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(from Latin, “small square tablet or block”) A small piece of glass or other suitable material, used in the formation of mosaics.
The process of winding a thin trail of glass around an object to create the appearance of parallel lines. In 1876, W. J. Hodgetts of Stourbridge, England, patented a machine that produced very regular and closely spaced threads.
A device for holding a drawn curtain back from the window. Some 19th- and 20th-century tiebacks have glass pommels or bosses.
A popular term for a small pressed glass plate, made between about 1830 and 1870, presumably as a saucer under a toddy glass. Toddy is a beverage composed of whiskey or another liquor, hot water, and sugar.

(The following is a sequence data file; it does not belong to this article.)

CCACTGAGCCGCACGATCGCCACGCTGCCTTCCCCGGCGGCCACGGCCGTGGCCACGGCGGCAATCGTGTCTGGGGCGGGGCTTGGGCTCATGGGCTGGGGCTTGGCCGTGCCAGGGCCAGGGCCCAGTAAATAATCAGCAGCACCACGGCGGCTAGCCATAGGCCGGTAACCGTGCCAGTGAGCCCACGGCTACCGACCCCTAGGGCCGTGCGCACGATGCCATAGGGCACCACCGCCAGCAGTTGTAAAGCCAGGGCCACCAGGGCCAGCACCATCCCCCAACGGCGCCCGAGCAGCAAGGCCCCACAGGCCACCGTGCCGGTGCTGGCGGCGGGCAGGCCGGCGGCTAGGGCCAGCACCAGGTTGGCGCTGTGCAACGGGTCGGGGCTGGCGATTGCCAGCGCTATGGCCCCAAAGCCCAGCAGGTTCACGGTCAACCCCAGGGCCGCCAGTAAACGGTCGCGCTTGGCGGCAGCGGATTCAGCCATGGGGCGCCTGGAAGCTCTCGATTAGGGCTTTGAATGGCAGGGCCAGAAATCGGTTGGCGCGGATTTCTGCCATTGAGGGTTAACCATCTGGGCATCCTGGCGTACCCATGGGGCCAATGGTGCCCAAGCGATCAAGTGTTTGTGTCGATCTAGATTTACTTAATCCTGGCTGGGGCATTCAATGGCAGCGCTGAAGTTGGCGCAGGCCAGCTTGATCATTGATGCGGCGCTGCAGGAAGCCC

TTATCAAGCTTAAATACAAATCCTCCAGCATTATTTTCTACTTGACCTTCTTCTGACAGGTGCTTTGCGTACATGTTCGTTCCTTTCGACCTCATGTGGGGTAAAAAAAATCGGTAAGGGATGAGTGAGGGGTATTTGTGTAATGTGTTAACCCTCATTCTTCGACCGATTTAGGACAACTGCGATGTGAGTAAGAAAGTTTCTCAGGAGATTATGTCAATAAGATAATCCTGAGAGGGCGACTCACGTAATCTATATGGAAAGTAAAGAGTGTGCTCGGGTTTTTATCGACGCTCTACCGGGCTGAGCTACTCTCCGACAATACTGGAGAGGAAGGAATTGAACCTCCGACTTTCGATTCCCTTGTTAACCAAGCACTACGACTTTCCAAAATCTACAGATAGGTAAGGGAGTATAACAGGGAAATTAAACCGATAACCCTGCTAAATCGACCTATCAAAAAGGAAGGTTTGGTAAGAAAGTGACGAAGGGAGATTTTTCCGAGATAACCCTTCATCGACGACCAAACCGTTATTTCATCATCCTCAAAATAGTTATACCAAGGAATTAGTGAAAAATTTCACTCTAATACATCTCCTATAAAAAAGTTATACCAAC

A bottle for perfume or toilet water. Ancient Roman toilet bottles are frequently known as unguentaria.
Any instrument used by glassworkers to develop and shape an object. Glassworkers’ tools include the blowpipe, pontil, gathering iron, jacks, shears, clapper, pallet, block, pincers, battledore, lipper, and crimper.
The result of using a tool or tools.
A strand of glass, roughly circular in section, drawn out from a gather.
The process of applying trails of glass as decoration on the body, handle, or foot of a vessel. It is done by laying or winding softened threads on a glass object during manufacture. Combed decoration
A glass, usually for wine and often of extraordinary shape, designed to be as difficult as possible to drink from without spilling the contents. In drinking competitions, any drinker who spilled wine was required to start again with a full glass.